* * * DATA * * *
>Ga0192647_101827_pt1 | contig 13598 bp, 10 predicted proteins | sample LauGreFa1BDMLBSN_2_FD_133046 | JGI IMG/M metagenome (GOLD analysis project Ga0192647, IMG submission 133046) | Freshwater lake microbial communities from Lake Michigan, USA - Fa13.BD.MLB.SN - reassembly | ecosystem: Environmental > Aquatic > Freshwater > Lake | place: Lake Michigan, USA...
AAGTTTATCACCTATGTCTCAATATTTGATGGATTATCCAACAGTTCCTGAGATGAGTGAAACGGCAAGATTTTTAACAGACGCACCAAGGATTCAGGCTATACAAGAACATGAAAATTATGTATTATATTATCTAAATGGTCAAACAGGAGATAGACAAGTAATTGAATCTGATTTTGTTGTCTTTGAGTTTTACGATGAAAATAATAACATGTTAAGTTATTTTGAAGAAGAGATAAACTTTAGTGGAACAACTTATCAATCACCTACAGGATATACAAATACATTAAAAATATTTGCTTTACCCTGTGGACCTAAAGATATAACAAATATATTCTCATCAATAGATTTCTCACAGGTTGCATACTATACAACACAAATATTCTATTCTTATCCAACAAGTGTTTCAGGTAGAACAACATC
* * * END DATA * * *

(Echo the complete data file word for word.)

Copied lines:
>Ga0192647_101827_pt1 | contig 13598 bp, 10 predicted proteins | sample LauGreFa1BDMLBSN_2_FD_133046 | JGI IMG/M metagenome (GOLD analysis project Ga0192647, IMG submission 133046) | Freshwater lake microbial communities from Lake Michigan, USA - Fa13.BD.MLB.SN - reassembly | ecosystem: Environmental > Aquatic > Freshwater > Lake | place: Lake Michigan, USA...
AAGTTTATCACCTATGTCTCAATATTTGATGGATTATCCAACAGTTCCTGAGATGAGTGAAACGGCAAGATTTTTAACAGACGCACCAAGGATTCAGGCTATACAAGAACATGAAAATTATGTATTATATTATCTAAATGGTCAAACAGGAGATAGACAAGTAATTGAATCTGATTTTGTTGTCTTTGAGTTTTACGATGAAAATAATAACATGTTAAGTTATTTTGAAGAAGAGATAAACTTTAGTGGAACAACTTATCAATCACCTACAGGATATACAAATACATTAAAAATATTTGCTTTACCCTGTGGACCTAAAGATATAACAAATATATTCTCATCAATAGATTTCTCACAGGTTGCATACTATACAACACAAATATTCTATTCTTATCCAACAAGTGTTTCAGGTAGAACAACATC